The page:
Opinion

Editorial
Word that whales had been spotted off Amagansett and East Hampton earlier this week sent those who felt the magic to the beach. At Indian Wells shortly after dawn on Tuesday, cloudlike spouts could just be seen near the horizon.
David E. Rattray
The East Hampton Star staff has been making more frequent trips to the library next door ever since Starbucks installed a coffee machine on the front desk. This I know, not because we have a sophisticated indoor surveillance system, but because my second-floor window on the south side of the Star building looks onto the sidewalk that runs between our driveway and the library’s Main Street entryway.
Helen S. Rattray
How do you tolerate the cold? I don’t seem capable of tolerating winter at all these days. When the temperature drops down below freezing, I find myself unwilling to do much of anything except go to bed and read a book. And, for some reason, a really cold and blustery winter day always makes me start thinking about delicious recipes and hearty meals.
Jack Graves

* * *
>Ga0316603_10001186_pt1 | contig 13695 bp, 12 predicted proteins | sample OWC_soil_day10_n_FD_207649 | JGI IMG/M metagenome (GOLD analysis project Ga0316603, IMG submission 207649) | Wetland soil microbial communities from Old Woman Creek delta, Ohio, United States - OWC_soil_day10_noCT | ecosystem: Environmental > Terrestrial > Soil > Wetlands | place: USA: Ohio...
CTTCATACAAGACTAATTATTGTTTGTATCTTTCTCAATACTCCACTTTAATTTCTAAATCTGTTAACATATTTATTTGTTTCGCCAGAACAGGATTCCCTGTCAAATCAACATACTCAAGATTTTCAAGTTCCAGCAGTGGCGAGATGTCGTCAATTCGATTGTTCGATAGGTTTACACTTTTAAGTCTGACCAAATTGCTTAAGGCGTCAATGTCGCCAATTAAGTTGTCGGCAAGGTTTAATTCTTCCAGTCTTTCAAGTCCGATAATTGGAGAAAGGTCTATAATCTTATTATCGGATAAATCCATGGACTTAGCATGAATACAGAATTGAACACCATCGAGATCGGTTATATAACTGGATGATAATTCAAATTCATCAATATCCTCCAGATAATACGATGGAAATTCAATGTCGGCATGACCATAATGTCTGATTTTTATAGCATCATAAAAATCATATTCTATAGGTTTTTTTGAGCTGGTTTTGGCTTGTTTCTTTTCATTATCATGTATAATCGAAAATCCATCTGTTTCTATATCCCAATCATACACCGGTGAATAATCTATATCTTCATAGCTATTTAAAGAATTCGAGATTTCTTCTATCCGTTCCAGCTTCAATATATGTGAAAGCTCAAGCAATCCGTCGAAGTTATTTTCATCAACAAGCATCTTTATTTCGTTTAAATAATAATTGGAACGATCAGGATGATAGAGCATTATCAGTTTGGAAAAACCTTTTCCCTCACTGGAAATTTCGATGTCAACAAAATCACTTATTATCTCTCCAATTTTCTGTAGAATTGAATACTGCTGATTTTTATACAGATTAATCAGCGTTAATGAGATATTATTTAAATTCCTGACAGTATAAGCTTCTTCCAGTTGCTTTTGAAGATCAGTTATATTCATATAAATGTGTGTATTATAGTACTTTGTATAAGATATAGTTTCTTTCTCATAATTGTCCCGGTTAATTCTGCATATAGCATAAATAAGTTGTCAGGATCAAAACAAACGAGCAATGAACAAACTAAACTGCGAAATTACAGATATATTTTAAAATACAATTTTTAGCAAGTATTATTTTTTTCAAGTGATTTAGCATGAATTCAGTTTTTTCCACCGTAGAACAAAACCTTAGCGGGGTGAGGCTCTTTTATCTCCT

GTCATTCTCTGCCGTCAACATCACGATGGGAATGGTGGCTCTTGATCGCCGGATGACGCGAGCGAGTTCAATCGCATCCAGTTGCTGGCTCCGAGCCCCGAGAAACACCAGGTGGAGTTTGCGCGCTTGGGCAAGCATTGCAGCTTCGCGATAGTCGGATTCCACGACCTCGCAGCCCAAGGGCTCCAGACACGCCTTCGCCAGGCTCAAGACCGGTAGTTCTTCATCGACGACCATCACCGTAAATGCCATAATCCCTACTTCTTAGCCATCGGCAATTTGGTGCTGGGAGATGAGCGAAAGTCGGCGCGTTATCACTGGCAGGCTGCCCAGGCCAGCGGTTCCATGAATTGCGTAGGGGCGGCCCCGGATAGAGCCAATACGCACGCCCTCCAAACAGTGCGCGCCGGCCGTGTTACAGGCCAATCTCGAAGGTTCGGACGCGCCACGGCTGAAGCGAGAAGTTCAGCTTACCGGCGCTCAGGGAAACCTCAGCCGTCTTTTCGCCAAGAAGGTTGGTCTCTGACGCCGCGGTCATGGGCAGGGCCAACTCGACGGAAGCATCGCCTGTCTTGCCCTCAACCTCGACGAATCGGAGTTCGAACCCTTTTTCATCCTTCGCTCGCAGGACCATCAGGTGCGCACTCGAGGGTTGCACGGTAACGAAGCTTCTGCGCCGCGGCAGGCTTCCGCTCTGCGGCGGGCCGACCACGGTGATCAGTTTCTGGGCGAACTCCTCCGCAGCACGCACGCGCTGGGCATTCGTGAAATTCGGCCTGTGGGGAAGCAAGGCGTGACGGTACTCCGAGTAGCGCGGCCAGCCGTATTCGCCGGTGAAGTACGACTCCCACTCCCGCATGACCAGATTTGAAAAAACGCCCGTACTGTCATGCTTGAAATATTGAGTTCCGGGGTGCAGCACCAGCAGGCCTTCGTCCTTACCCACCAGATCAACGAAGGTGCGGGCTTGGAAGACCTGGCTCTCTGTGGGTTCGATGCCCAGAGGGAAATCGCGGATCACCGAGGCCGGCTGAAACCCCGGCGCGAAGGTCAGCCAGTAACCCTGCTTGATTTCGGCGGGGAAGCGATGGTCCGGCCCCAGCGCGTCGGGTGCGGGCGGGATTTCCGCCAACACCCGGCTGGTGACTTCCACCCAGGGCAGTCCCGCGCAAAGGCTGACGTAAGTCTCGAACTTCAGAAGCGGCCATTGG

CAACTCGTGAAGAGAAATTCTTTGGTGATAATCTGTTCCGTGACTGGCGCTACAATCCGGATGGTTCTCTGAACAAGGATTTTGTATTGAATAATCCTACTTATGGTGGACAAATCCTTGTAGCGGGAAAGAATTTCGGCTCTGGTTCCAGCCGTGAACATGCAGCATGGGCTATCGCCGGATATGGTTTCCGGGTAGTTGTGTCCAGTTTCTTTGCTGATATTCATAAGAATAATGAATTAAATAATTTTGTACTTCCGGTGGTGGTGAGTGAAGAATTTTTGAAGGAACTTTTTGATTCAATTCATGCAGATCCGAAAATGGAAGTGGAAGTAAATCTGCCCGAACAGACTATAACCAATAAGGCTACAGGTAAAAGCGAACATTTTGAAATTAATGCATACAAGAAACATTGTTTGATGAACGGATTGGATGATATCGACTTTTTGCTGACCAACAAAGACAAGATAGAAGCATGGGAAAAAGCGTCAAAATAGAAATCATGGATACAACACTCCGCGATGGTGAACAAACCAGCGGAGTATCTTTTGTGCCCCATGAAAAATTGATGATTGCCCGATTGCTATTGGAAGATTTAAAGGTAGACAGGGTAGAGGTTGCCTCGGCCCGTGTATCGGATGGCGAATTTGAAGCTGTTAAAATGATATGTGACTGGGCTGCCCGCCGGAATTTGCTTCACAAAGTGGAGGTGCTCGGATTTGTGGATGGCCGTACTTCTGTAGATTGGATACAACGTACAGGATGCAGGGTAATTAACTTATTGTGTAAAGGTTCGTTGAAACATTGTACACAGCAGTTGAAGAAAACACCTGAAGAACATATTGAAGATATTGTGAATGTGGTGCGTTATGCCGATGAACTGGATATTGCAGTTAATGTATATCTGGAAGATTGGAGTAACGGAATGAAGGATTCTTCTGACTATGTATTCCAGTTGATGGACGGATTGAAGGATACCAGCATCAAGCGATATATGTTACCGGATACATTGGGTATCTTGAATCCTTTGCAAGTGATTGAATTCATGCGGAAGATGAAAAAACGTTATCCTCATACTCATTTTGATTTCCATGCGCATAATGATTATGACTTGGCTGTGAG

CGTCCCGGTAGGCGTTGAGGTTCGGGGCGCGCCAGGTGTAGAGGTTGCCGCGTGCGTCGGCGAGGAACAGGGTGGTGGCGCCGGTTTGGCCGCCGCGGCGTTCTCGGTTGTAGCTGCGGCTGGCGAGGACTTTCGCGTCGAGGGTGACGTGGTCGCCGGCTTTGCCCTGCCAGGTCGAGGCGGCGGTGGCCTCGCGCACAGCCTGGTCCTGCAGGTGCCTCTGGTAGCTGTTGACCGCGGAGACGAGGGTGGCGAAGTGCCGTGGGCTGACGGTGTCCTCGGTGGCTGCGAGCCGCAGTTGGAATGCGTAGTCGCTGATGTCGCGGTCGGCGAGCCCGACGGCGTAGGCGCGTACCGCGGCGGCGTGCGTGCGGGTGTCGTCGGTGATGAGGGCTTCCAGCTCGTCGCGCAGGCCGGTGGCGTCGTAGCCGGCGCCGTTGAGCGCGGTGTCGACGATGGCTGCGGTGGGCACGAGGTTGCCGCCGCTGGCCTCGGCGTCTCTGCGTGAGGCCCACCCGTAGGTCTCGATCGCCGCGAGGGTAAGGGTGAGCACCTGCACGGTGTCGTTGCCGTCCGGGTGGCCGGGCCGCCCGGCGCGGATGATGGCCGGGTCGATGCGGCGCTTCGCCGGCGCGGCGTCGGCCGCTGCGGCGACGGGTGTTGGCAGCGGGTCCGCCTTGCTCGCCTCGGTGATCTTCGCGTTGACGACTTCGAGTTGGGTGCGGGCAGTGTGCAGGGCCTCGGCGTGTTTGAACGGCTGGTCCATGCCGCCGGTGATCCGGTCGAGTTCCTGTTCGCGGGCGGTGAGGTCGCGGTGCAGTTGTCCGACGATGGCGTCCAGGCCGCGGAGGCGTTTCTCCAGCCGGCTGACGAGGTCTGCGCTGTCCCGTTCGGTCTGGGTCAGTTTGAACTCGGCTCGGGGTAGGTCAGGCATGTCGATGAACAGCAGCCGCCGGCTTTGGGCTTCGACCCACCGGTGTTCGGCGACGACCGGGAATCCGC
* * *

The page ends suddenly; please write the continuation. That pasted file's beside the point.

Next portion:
You’d think that a country wanting to be great again would return to what made it great by welcoming those who, having seen the worst of things, are resolved to better their lives. What more worthy goal?
Christopher Walsh
“Oh yeah, oh yeah / Oh yeah, oh yeah / Imagine. . . .” All the way back in 1963, John Lennon exhorted us to imagine. I’d heard the song — “I’ll Get You,” the B side to “She Loves You” — perhaps a thousand times, but never the way I heard it on Saturday, standing in the subfreezing air with hundreds of others, all of us forming an ever-thickening circle surrounding the mosaic at Strawberry Fields, on Manhattan’s Upper West Side.
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Editorial
This evening at about 6:30, the East Hampton Town Board will hold a hearing on a more than two-year effort to write a new master plan for Montauk, the culmination of a hamlet study by consultants whose goal was to create more attractive, walk-able, and economically vibrant commercial centers.
Editorial
With the fast approach of a planning deadline for Suffolk County’s mosquito control effort for 2019, there is a renewed call for a stricter limit, if not a total ban, on a chemical used to control the stinging menace’s populations.